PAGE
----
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Variation in plasma calcium analysis in primary care in Sweden - a multilevel analysis

Sofia Dalemo12*, Per Hjerpe23, Henrik Ohlsson3, Robert Eggertsen1, Juan Merlo3 and Kristina Bengtsson Boström2

Author Affiliations

1 Dept of Public Health and Community Medicine/Primary Health Care, Sahlgrenska academy Gothenburg University, PO Box 454, SE-405 30 Gothenburg, Sweden

2 R&D Centre Skaraborg Primary Care, Storgatan 18, SE-541 30 Skövde, Sweden

3 Unit of Social Epidemiology, CRC, Faculty of Medicine, Lund University, Skåne University Hospital, entrance 72, SE-205 05 Malmö, Sweden

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BMC Family Practice 2010, 11:43  doi:10.1186/1471-2296-11-43

Published: 30 May 2010



Primary hyperparathyroidism (pHPT) is a common disease that often remains undetected and causes severe disturbance especially in postmenopausal women. Therefore, national recommendations promoting early pHPT detection by plasma calcium (P-Ca) have been issued in Sweden. In this study we aimed to investigate variation of P-Ca analysis between physicians and health care centres (HCCs) in primary care in county of Skaraborg, Sweden.


In this cross sectional study of patients' records during 2005 we analysed records from 154 629 patients attending 457 physicians at 24 HCCs. We used multilevel logistic regression analysis (MLRA) and adjusted for patient, physician and HCC characteristics. Differences were expressed as median odds ratio (MOR).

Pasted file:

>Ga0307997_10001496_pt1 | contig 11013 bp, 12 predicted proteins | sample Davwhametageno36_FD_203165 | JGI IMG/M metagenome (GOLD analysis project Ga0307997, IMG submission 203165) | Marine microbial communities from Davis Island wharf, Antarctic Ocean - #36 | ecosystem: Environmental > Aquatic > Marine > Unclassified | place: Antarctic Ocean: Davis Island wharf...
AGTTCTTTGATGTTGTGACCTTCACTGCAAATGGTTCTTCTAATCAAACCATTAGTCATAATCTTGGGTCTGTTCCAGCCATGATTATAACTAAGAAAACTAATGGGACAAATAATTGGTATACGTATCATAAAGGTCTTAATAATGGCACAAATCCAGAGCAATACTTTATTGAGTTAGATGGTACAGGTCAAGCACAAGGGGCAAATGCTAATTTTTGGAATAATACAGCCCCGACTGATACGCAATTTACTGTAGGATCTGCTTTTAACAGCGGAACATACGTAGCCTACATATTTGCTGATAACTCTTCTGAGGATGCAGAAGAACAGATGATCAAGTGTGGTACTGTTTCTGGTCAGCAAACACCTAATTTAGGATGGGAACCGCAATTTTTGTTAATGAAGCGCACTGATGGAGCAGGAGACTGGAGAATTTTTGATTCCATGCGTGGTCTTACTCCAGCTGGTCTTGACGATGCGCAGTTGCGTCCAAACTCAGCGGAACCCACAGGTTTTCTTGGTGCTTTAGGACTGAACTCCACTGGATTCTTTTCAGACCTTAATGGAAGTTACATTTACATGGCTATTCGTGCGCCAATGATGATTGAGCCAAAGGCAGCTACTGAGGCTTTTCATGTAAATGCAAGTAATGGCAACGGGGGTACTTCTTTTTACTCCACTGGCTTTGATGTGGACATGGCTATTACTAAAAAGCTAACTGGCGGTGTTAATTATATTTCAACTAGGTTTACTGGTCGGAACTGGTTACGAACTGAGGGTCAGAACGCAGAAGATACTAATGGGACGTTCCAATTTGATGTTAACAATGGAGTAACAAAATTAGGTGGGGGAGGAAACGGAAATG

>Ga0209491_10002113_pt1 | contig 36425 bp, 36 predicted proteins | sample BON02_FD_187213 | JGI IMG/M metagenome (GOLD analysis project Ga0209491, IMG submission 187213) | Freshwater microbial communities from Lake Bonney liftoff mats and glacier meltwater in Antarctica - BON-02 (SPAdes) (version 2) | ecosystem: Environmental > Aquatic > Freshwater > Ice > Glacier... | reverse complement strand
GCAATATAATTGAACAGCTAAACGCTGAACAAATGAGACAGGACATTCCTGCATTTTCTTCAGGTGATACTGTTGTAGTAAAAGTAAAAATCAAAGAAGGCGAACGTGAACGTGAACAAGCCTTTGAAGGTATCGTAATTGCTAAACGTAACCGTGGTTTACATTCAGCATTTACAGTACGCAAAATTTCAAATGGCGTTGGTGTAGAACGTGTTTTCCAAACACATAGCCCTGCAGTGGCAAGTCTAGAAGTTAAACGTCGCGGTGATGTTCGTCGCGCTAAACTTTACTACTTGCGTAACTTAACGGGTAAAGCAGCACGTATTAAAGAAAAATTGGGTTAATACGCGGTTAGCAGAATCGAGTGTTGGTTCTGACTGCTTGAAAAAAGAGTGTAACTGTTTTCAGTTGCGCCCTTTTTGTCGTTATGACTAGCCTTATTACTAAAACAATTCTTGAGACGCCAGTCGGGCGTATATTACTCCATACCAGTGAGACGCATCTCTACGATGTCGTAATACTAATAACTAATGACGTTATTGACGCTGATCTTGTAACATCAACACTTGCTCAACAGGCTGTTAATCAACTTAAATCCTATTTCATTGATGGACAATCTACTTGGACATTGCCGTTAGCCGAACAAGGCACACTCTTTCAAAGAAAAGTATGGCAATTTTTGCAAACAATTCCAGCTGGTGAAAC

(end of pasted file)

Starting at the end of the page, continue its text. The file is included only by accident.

There was a substantial variation in number of P-Ca analyses between both HCCs (MORHCC 1.65 [1.44-2.07]) and physicians (MORphysician 1.95 [1.85-2.08]). The odds for a P-Ca analysis were lower for male patients (OR 0.80 [0.77-0.83]) and increased with the number of diagnoses (OR 25.8 [23.5-28.5]). Sex of the physician had no influence on P-Ca test ordering (OR 0.93 [0.78-1.09]). Physicians under education ordered most P-Ca analyses (OR 1.69 [1.35-2.24]) and locum least (OR 0.73 [0.57-0.94]). More of the variance was attributed to the physician level than the HCC level. Different mix of patients did not explain this variance between physicians. Theoretically, if a patient were able to change both GP and HCC, the odds of a P-Ca analysis would in median increase by 2.45. Including characteristics of the patients, physicians and HCCs in the MLRA model did not explain the variance.


The physician level was more important than the HCC level for the variation in P-Ca analysis, but further exploration of unidentified contextual factors is crucial for future monitoring of practice variation.